So, TJ’s, why make a lentil and potato curlicue snack? Are there not plenty of crunchy snack options around? Is America not the land where you can walk down a 60′ long, triple-tiered aisle of snack chips every time you go to the supermarket? The land of the mighty Dorito, undulating Ruffle and tubular Pringle? Do you really think a bland looking, lentil and potato based thing that just happens to be a spiral is going to be able to stand it’s ground in the face of Cheetos, Funyuns, Bugles, Fritos, et al.?

Before we condemn these lentil-based curlicues with a thunderous cry of “Unnecessary!”, let’s look a bit closer. Notice, if you will, that Trader Joe’s Crunchy Curls are both gluten free and vegan. It goes without saying that gluten free, vegan snack foods are few and far between in this world. Try a Google search for the term and have fun choosing from all three options you get. I have vegan friends, I feel for their plight. I know it must be hard to maintain your resolute moral bearing while guys like me stroll around stuffing their mouths with tender beast flesh, sauteed mushrooms, moist, flaky croissants, etc. A gluten-free, vegan snack crunchy, salty snack just answered a lot of people’s prayers.

The big question, of course, is if it’s actually worth buying. Unfortunately, these curlicues left me flat. The taste isn’t the problem – they’re salty enough to scratch that salty food craving but not so salty that you’re rushing for your glass of water. The lentil/potato flavor is palatable if uninteresting with that long, starchy aftertaste – basically similar to munching down on a few Lays at once. The thing that disappointed me was how hard and crunchy the curlicues were. I know “crunchy” is right there in the title, but this snack combines “crunchy” with “hard”. Because of the thickness of each curly cue, each bite is like a fresh assault on a fortified compound. You don’t have to worry about mindlessly munching these down – pop a handful in your mouth and you’ll be busy for a minute or so.

In the end, however, that’s quibbling. If you’re in the market for vegan / gluten-free chips, these are basically fine. You won’t hate them, and they’ll hold up in your hummus dip. If you’re under no such strictures, however, there isn’t much reason to prefer these over anything else in the aisle.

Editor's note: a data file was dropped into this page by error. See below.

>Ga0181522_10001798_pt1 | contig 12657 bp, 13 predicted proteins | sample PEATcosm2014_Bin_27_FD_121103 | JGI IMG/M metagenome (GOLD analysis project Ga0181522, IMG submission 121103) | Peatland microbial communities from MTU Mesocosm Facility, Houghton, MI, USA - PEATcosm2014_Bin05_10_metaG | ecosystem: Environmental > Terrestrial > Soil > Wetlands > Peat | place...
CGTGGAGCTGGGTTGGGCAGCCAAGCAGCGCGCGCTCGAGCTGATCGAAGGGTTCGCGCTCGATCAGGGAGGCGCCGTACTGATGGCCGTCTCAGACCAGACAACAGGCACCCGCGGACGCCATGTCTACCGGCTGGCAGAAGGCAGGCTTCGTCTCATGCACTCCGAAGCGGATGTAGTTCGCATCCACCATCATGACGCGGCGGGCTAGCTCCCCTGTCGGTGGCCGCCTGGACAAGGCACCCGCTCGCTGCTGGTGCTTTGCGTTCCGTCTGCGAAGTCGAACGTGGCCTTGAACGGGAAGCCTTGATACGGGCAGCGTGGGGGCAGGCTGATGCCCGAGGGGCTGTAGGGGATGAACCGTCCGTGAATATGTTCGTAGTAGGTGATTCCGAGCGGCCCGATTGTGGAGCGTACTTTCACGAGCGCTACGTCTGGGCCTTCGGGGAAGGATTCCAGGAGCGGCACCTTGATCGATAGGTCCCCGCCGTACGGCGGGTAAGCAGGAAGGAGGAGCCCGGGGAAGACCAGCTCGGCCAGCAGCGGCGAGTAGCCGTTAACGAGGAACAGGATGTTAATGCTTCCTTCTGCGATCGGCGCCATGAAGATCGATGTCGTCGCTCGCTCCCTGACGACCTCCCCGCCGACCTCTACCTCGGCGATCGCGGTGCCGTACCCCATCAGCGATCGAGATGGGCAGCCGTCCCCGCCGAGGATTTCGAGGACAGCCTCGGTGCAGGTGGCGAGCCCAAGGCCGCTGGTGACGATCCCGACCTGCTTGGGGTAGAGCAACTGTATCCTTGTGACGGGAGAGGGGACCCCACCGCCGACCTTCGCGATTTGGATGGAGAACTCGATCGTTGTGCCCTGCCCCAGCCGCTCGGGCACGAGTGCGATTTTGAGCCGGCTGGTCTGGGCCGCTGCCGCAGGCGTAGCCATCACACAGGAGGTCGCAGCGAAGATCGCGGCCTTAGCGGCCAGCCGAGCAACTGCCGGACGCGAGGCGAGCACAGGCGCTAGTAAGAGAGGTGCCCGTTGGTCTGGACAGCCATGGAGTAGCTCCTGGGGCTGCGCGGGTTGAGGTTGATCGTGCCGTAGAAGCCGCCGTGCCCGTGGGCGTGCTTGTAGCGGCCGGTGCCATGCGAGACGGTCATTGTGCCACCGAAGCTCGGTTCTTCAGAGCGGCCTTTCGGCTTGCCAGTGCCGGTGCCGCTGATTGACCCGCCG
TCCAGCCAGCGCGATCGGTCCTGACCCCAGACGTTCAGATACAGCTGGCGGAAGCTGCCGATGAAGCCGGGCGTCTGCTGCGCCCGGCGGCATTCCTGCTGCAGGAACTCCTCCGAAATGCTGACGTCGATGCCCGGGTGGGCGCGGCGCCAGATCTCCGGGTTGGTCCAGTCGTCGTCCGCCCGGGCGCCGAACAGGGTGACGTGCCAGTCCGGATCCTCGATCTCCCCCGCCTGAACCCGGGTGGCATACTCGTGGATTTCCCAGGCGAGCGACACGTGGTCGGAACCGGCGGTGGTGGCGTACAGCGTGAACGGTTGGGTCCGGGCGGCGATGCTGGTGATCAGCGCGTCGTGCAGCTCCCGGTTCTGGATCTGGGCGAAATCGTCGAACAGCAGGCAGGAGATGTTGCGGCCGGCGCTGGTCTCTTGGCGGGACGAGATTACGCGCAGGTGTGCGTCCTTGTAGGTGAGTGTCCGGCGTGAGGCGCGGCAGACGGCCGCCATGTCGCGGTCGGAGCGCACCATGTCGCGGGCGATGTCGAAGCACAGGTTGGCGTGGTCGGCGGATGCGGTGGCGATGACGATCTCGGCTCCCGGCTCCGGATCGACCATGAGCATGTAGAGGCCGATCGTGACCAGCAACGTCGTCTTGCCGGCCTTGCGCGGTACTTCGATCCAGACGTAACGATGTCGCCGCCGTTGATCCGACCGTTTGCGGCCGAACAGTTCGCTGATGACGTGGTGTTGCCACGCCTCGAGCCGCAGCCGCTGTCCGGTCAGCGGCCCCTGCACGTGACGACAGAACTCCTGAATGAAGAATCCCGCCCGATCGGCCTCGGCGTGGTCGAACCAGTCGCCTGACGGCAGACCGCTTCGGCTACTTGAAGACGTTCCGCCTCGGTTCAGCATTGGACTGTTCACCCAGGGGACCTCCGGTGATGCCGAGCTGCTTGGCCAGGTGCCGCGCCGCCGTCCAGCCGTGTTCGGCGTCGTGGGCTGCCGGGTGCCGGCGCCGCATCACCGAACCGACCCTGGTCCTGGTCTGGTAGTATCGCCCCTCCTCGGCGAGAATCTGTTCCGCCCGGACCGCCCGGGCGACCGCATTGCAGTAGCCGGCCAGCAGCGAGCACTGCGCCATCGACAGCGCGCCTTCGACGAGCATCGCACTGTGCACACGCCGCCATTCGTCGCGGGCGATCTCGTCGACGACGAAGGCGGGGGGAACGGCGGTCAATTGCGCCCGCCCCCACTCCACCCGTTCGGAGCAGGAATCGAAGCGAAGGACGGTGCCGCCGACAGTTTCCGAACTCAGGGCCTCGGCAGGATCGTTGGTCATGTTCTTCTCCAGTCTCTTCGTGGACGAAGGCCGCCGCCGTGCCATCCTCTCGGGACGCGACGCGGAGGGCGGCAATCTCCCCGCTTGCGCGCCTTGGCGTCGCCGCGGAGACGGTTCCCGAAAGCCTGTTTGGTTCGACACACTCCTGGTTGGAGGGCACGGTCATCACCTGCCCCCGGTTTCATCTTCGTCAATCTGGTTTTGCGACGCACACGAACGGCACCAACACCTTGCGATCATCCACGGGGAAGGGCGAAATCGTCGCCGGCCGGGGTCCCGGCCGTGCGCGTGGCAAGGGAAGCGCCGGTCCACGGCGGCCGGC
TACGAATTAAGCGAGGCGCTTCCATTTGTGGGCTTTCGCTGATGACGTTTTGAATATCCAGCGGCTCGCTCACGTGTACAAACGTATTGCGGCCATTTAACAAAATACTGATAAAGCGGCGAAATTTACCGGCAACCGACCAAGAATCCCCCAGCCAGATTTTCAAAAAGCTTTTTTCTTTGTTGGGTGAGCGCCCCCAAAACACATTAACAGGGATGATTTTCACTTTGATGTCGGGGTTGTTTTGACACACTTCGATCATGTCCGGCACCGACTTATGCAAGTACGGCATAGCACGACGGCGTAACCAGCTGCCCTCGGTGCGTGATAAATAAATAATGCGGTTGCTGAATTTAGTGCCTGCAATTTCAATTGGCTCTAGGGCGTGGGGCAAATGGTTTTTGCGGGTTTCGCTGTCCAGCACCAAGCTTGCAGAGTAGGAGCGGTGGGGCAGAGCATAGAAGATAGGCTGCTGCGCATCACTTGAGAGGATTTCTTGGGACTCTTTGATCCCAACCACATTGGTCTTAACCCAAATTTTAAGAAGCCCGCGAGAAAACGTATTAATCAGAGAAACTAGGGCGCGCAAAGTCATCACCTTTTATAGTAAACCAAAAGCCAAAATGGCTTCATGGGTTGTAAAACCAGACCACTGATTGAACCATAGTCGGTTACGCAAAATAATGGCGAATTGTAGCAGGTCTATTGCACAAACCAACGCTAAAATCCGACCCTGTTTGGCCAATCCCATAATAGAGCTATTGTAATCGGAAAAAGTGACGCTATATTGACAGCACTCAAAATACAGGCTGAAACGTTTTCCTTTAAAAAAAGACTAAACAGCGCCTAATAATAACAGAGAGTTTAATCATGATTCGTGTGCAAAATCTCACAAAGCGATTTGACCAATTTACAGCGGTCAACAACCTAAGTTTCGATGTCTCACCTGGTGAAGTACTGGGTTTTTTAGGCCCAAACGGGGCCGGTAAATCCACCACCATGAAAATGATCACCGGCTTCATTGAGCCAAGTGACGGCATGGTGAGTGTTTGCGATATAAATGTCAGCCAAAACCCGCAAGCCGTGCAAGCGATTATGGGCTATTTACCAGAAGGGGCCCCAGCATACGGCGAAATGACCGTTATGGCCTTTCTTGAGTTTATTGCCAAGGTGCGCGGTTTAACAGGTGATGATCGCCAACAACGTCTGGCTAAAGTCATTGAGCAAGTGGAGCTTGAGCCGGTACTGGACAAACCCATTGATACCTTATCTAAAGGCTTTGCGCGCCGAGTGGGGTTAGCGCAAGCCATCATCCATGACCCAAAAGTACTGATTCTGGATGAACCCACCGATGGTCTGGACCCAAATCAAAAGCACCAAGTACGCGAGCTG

Break Down:

Would I Recommend Them: Only if you’re on a vegan / gluten-free diet.

Would I Buy Them Again: Barring a major lifestyle change, no.

Final Synopsis: A good snack food – for being vegan and gluten-free.

Trader Joe's Crunchy Curls - Nutrition Facts

Trader Joe’s Crunchy Curls – Nutrition Facts


Trader Joe’s Cowboy Caviar Salsa

Trader Joe’s Cowboy Caviar Salsa is, hands down, the grossest product name in the store. I’m no marketing expert, but if you want to sell someone your strange, globular salsa you might be thanked not to name it after fish eggs pulled from the ugliest fish in the Caspian. That aside, this corn-filled, black bean-based salsa is a bold, tasty alternative to your standard yellow-cap Pace and worth a look for anyone.

Trader Joe's Cowboy Caviar Salsa

Do not confuse with Rocky Mountain oysters.

I should say that the blame for the name is not strictly TJ’s fault in this case. Cowboy caviar was first crafted into existence in the 1950’s by Helen Corbitt, famed chef, fresh food advocate, innovator of bold new cuisine and, ultimately, head chef at the flagship Neiman Marcus in Dallas, Texas – famed at the time (and known still) for its fine eating. The South, as every good southerner knows, has a hankering for black-eyed peas – a hankering that includes, but is not limited to, mandatory black-eyed pea consumption on New Years Day. Thus the decree that Neiman Marcus was to roll out an “all-Texas” menu, prominently featuring the beans was no surprise. No, the surprise was that Helen Corbitt, herself a Yankee girl from New York, detested black-eyed peas, and couldn’t bring herself to serve them in a traditional way. Instead, she pickled them in onions and served them as a chill dip – and lo history was made.